The Desert of Shifting Sands, also known as Quicksand Desert, is a location in Final Fantasy V that exists in Bartz's World and the Merged World. In the SNES version the desert on the world map of Bartz's World uses a unique animated desert tile. In the GBA version the effect appears to have been mistakenly applied to the deserts near Moogle Village in Galuf's World instead. Neither desert is animated in the mobile/Steam version.
Bartz and the party cross through the Desert of Shifting Sands in pursuit of King Tycoon, who is rumored to have crossed the desert floating on air. The sands are always moving like rivers, making the trek by foot impossible. Cid Previa and his grandson Mid propose summoning the Sandworm that lives in the area, and after killing it, use its body to cross the desert, like a bridge. After defeating the Sandworm, the party crosses the desert to reach Gohn. As they move through, they come across a Pyramid, but cannot enter it.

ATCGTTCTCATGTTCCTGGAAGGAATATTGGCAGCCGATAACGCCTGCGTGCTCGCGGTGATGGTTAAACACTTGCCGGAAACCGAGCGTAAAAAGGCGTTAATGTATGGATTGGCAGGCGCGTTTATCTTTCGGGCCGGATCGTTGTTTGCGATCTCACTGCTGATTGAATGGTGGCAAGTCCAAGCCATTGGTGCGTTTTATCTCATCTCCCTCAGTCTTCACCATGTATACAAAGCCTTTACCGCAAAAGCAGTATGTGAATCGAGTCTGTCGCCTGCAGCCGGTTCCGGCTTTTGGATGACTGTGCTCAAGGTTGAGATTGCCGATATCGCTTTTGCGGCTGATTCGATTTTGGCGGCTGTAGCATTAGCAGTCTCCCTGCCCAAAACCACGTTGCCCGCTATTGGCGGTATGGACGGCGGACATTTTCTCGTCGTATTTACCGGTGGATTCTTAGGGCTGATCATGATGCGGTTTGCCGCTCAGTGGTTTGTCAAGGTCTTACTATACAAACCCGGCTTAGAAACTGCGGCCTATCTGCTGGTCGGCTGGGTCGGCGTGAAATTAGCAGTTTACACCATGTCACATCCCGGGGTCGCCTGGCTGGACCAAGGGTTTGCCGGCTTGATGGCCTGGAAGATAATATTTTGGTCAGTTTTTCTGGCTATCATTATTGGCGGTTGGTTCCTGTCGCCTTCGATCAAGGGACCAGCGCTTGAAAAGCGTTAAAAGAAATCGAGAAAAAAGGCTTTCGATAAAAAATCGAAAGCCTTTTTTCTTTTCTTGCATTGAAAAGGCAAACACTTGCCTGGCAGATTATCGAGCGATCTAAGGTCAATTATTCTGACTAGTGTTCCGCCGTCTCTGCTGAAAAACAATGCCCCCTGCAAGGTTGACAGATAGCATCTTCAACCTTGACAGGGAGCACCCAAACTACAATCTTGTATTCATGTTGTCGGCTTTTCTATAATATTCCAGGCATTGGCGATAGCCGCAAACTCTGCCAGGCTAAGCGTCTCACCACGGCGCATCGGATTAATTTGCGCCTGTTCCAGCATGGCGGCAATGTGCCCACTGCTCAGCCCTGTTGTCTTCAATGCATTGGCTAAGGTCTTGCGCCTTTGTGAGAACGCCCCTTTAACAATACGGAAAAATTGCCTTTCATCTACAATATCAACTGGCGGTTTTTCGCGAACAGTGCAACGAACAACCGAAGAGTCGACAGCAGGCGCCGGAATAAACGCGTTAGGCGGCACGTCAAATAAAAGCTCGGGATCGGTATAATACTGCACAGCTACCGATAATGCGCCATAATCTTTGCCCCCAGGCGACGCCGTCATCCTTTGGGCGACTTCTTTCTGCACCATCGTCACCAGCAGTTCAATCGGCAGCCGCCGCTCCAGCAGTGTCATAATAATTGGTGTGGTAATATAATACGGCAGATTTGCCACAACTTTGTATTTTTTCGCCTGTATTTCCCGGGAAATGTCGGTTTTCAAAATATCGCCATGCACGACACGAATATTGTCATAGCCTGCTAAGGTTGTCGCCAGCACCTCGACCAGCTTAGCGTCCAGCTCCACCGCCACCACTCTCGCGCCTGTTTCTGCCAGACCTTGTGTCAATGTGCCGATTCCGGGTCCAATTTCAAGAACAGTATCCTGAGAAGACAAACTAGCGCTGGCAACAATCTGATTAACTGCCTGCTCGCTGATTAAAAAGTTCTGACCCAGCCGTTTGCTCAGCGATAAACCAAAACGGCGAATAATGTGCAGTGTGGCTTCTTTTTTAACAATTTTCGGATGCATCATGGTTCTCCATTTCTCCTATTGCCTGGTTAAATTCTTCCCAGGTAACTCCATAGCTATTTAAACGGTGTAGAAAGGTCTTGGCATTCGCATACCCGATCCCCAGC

In the Merged World, the sands of the desert stop flowing, allowing the party to enter the Pyramid.
- On overworld (Merged World)
Musical themes Edit
"Slumber of Ancient Earth" (古き土の眠り, Furuki Tsuchi no Nemuri?) plays as the theme to the Desert of Shifting Sands.
Other appearances Edit
Quicksand is a colloid hydrogel consisting of fine granular material (such as sand or silt), clay, and water formed in saturated loose sand when the sand is suddenly agitated. When water in the sand cannot escape it creates a liquefied soil that cannot support weight. Quicksand can form in standing or upwards flowing water. The saturated sediment may appear solid until a change in pressure or shock initiates liquefaction causing the sand to form a suspension and lose strength. Objects in liquefied sand sink to the level at which the weight of the object is equal to the weight of the displaced soil/water mix and the submerged object floats due to its buoyancy. Liquefaction is a special case of quicksand where an earthquake increases the pore pressure of shallow groundwater. The saturated liquefied soil loses strength, causing buildings or other objects on that surface to sink.